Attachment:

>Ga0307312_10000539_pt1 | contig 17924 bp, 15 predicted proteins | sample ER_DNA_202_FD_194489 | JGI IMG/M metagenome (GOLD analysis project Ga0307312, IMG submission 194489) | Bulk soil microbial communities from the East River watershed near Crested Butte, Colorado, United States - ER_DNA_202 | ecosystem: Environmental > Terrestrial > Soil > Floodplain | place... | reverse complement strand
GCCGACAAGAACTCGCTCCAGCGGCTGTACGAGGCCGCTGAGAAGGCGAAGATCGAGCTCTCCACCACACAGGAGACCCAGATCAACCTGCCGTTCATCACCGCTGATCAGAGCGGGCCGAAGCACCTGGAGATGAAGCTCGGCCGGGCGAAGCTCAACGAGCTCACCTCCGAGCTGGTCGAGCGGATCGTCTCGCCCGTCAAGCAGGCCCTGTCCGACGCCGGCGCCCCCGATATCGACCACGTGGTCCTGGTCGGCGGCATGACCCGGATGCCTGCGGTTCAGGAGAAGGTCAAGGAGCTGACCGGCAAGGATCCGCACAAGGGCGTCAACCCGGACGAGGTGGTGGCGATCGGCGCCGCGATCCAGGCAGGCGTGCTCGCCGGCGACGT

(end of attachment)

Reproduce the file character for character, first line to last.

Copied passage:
>Ga0307312_10000539_pt1 | contig 17924 bp, 15 predicted proteins | sample ER_DNA_202_FD_194489 | JGI IMG/M metagenome (GOLD analysis project Ga0307312, IMG submission 194489) | Bulk soil microbial communities from the East River watershed near Crested Butte, Colorado, United States - ER_DNA_202 | ecosystem: Environmental > Terrestrial > Soil > Floodplain | place... | reverse complement strand
GCCGACAAGAACTCGCTCCAGCGGCTGTACGAGGCCGCTGAGAAGGCGAAGATCGAGCTCTCCACCACACAGGAGACCCAGATCAACCTGCCGTTCATCACCGCTGATCAGAGCGGGCCGAAGCACCTGGAGATGAAGCTCGGCCGGGCGAAGCTCAACGAGCTCACCTCCGAGCTGGTCGAGCGGATCGTCTCGCCCGTCAAGCAGGCCCTGTCCGACGCCGGCGCCCCCGATATCGACCACGTGGTCCTGGTCGGCGGCATGACCCGGATGCCTGCGGTTCAGGAGAAGGTCAAGGAGCTGACCGGCAAGGATCCGCACAAGGGCGTCAACCCGGACGAGGTGGTGGCGATCGGCGCCGCGATCCAGGCAGGCGTGCTCGCCGGCGACGT